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Google Sky on Windows Phone 7

, 20 May 2011
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This blog post shows just how easy it is to use Google Sky as a tile source for Bing Maps, bringing the universe to Windows Phone 7! Personally I think mapping is one of the most exciting forms of application for mobile devices – the fantastic imagery available from Bing and Google maps, coupl

This blog post shows just how easy it is to use Google Sky as a tile source for Bing Maps, bringing the universe to Windows Phone 7!

<OBJECT type="application/x-shockwave-flash" codebase="http://download.macromedia.com/pub/shockwave/cabs/flash/swflash.cab#version=3,0,0,0" WIDTH="512" HEIGHT="390" data="http://www.youtube.com/v/a_NIm6baP_s?fs=1&hl=en_US"></OBJECT>

Personally I think mapping is one of the most exciting forms of application for mobile devices – the fantastic imagery available from Bing and Google maps, coupled with GPS technology, results in some pretty amazing tools. As a Windows Phone 7 developer, I have spent a fair bit of time poking round the Silverlight Bing Maps APIs. A really cool feature of the Bing Maps control is that it accepts custom tile-sources. You can find code elsewhere that explains how to use this to render Google Maps data via a Bing maps chart control. For a bit of fun I decided to use this approach to render Google Sky on WP7 …

Finding the correct URL format is as easy as opening up firebug and looking at the HTTP traffic when using Google Sky:

With this knowledge, creating a custom tile source for Bing maps is pretty trivial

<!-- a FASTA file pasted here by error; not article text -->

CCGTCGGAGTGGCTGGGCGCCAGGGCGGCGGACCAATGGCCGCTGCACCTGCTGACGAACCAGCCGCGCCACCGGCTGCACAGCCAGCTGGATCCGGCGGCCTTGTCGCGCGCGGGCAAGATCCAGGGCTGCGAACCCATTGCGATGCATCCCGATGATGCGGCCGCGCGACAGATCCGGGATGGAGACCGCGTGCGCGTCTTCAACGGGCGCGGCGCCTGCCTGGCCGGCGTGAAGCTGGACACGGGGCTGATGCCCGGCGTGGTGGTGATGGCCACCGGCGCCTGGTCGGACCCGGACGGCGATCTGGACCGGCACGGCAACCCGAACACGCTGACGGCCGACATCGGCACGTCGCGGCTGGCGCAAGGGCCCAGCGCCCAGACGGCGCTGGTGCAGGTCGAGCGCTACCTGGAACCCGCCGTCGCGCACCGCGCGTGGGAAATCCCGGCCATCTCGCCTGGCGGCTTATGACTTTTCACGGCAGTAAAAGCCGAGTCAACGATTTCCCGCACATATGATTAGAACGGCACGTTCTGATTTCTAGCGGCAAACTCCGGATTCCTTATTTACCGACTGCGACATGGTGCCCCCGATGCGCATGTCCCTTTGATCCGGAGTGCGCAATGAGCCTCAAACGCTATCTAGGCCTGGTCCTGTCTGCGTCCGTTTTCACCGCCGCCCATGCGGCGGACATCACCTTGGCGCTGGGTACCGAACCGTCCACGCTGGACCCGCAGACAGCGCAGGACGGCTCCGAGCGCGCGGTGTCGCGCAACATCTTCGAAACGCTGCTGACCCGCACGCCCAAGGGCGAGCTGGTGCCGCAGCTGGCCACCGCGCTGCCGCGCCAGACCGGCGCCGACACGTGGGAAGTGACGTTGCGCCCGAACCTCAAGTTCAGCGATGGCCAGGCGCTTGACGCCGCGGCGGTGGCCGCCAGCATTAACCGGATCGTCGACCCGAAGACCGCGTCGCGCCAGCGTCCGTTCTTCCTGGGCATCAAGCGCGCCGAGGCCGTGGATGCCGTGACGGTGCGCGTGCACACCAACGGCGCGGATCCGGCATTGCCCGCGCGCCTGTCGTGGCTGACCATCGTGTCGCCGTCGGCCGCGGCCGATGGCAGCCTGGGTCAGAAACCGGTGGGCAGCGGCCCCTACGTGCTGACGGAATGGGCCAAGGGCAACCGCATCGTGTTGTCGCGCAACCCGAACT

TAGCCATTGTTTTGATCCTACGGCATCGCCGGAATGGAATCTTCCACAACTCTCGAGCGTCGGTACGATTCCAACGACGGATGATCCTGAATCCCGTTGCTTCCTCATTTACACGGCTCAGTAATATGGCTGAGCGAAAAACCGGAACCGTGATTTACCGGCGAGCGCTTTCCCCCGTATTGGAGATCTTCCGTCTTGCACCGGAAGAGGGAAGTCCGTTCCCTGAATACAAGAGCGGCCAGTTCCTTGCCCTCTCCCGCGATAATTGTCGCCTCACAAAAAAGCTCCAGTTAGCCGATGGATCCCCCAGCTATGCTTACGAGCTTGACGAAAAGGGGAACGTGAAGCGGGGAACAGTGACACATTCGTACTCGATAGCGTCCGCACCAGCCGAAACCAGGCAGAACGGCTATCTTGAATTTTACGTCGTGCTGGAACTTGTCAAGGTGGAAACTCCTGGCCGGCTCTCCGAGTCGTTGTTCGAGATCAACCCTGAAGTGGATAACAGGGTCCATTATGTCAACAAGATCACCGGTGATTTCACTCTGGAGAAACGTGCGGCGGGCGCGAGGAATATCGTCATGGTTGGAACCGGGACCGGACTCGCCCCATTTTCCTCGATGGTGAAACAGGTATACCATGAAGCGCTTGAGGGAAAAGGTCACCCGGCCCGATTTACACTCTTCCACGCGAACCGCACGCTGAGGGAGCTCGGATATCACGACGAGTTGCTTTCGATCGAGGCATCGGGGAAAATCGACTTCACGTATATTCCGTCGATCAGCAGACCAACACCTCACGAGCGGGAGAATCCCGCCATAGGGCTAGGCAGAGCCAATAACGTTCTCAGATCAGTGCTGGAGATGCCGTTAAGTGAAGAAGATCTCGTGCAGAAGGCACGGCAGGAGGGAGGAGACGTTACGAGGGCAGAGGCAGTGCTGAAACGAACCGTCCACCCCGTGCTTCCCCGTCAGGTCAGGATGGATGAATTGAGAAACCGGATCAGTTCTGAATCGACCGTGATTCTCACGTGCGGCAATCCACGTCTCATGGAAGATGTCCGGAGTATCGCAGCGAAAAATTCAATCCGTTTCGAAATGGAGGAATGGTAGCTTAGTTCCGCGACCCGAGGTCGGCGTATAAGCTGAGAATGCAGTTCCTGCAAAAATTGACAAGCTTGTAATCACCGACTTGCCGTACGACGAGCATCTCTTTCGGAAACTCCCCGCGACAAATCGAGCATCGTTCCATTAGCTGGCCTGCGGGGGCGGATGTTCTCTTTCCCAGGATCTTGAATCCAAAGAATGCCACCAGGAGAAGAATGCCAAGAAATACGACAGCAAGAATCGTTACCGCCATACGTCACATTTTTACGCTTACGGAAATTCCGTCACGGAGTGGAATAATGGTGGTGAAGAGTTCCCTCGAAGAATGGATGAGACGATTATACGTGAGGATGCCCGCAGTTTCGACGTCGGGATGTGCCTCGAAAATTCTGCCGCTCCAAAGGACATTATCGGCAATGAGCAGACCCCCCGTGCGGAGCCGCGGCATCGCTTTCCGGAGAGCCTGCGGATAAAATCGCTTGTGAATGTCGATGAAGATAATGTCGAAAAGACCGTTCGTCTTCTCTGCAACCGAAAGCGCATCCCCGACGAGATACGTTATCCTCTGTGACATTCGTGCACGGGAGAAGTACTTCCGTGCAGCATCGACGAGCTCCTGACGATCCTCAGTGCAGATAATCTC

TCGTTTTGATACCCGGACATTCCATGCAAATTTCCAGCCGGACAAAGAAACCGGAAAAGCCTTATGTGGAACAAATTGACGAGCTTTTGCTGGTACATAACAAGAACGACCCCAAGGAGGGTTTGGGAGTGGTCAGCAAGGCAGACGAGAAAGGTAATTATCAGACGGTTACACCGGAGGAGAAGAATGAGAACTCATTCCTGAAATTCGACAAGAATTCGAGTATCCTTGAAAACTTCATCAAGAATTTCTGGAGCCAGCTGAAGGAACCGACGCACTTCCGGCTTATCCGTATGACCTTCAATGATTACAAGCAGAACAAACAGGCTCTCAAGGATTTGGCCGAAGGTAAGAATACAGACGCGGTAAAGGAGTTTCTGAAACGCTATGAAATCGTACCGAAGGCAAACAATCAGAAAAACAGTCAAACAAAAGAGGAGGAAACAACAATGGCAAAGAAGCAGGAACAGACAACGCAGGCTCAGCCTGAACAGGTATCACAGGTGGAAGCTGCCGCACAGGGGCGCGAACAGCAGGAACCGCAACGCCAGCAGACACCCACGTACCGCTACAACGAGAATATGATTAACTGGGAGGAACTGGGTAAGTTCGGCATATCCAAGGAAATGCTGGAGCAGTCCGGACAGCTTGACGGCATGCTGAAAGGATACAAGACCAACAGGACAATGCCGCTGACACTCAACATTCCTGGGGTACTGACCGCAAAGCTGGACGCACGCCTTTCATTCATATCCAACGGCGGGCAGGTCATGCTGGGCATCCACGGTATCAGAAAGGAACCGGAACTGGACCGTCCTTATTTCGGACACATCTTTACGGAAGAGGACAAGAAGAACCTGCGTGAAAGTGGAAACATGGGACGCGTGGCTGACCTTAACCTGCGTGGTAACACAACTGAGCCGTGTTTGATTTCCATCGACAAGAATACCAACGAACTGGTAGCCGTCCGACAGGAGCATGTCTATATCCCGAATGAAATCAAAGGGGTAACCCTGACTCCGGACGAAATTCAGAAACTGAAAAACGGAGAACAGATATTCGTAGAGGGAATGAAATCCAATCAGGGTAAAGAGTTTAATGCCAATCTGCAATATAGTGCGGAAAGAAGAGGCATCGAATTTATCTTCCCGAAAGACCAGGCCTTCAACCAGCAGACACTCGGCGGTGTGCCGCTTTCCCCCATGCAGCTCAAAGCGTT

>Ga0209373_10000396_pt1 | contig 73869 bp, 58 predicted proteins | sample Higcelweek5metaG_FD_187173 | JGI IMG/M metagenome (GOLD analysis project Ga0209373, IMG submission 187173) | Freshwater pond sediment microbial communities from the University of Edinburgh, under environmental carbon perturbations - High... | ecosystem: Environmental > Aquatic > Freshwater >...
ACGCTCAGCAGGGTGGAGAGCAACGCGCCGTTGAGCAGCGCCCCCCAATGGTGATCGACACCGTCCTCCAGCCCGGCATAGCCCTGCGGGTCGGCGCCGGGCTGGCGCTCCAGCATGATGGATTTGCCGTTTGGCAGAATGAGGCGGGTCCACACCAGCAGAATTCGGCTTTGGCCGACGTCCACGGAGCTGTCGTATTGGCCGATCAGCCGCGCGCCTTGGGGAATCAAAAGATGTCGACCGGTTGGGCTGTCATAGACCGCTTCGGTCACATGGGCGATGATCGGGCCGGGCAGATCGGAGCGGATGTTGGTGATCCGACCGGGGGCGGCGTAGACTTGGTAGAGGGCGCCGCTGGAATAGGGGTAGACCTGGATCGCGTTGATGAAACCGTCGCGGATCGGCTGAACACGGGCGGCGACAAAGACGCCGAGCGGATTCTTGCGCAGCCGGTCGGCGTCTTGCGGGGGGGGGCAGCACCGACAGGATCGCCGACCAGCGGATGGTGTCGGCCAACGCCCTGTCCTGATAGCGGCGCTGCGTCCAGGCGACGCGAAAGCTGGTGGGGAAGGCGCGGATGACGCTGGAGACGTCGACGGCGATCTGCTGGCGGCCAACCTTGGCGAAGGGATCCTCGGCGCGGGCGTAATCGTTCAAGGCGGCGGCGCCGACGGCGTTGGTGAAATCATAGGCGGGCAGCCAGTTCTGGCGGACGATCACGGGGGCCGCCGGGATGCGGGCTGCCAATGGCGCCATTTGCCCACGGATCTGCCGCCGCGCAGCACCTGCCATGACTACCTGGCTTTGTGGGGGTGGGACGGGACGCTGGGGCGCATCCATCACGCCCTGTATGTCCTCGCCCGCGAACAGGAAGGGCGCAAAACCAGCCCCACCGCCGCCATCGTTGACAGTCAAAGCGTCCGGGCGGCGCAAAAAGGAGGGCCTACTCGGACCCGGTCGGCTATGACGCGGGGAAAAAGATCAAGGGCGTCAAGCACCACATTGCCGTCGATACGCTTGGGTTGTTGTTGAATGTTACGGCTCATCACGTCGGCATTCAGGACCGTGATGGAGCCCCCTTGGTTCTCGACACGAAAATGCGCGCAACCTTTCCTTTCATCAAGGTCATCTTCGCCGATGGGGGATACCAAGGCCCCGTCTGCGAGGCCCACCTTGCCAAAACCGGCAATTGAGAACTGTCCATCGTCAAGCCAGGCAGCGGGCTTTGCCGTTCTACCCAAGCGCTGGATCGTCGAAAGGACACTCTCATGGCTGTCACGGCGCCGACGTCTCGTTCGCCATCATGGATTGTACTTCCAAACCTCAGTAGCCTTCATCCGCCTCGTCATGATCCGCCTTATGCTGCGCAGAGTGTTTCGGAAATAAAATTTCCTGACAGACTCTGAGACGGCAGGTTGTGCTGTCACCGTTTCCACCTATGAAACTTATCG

public class GoogleTile : Microsoft.Phone.Controls.Maps.TileSource
{
    public GoogleTile()
    {
        UriFormat = @"http://mw1.google.com/mw-planetary/sky/skytiles_v1/{0}_{1}_{2}.jpg";
    }
 
    public override Uri GetUri(int x, int y, int zoomLevel)
    {
        if (zoomLevel > 0)
        {
            var Url = string.Format(UriFormat, x, y, zoomLevel);
            return new Uri(Url);
        }
        return null;
    }
}</span><span style="color: rgb(0, 128, 0);"></span> 

And associating your tile source with a map control is as simple as this …

<map:Map Name="map"
    CopyrightVisibility="Collapsed" LogoVisibility="Collapsed" ScaleVisibility="Collapsed"
    ZoomLevel="2"
    CredentialsProvider="-- YOUR API KEY GOES HERE!!! ---">
    <map:Map.Mode>
        <mapCore:MercatorMode/>
    </map:Map.Mode>
    <map:MapTileLayer>
        <map:MapTileLayer.TileSources>
            <local:GoogleTile/>
        </map:MapTileLayer.TileSources>
    </map:MapTileLayer>
</map:Map> 

When exploring the sky, funnily enough, it becomes pretty obvious that most of it is black! In order to make this a more interesting application I added a little ‘menu’ across the bottom that allows you to select from the list of 110 Messier Objects, a catalogue of interesting astronomical objects that are not comets. The thumbnail images for each object were scraped from Wikipedia, and the coordinates retrieved from the SIMBAD astronomical database via a little C# command line app.